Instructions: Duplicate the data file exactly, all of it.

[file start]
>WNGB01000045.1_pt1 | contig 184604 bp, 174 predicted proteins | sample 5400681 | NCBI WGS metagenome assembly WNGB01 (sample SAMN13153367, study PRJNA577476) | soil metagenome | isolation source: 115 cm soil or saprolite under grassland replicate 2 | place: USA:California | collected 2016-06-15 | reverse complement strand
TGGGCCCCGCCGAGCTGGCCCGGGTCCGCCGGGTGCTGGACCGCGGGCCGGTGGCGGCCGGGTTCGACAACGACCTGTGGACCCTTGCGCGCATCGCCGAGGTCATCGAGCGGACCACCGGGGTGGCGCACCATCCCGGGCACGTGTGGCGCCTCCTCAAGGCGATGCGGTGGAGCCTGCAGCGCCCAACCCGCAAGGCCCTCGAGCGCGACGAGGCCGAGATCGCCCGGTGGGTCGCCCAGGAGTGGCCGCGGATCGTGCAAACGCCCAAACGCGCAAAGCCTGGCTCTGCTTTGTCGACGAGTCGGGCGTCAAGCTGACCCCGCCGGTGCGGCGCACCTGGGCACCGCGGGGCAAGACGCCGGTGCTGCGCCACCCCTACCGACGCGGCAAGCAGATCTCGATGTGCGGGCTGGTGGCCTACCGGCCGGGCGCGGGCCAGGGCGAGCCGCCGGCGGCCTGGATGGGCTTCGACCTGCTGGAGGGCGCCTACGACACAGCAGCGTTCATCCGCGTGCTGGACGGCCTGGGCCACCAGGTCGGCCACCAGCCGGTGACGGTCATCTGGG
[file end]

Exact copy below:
>WNGB01000045.1_pt1 | contig 184604 bp, 174 predicted proteins | sample 5400681 | NCBI WGS metagenome assembly WNGB01 (sample SAMN13153367, study PRJNA577476) | soil metagenome | isolation source: 115 cm soil or saprolite under grassland replicate 2 | place: USA:California | collected 2016-06-15 | reverse complement strand
TGGGCCCCGCCGAGCTGGCCCGGGTCCGCCGGGTGCTGGACCGCGGGCCGGTGGCGGCCGGGTTCGACAACGACCTGTGGACCCTTGCGCGCATCGCCGAGGTCATCGAGCGGACCACCGGGGTGGCGCACCATCCCGGGCACGTGTGGCGCCTCCTCAAGGCGATGCGGTGGAGCCTGCAGCGCCCAACCCGCAAGGCCCTCGAGCGCGACGAGGCCGAGATCGCCCGGTGGGTCGCCCAGGAGTGGCCGCGGATCGTGCAAACGCCCAAACGCGCAAAGCCTGGCTCTGCTTTGTCGACGAGTCGGGCGTCAAGCTGACCCCGCCGGTGCGGCGCACCTGGGCACCGCGGGGCAAGACGCCGGTGCTGCGCCACCCCTACCGACGCGGCAAGCAGATCTCGATGTGCGGGCTGGTGGCCTACCGGCCGGGCGCGGGCCAGGGCGAGCCGCCGGCGGCCTGGATGGGCTTCGACCTGCTGGAGGGCGCCTACGACACAGCAGCGTTCATCCGCGTGCTGGACGGCCTGGGCCACCAGGTCGGCCACCAGCCGGTGACGGTCATCTGGG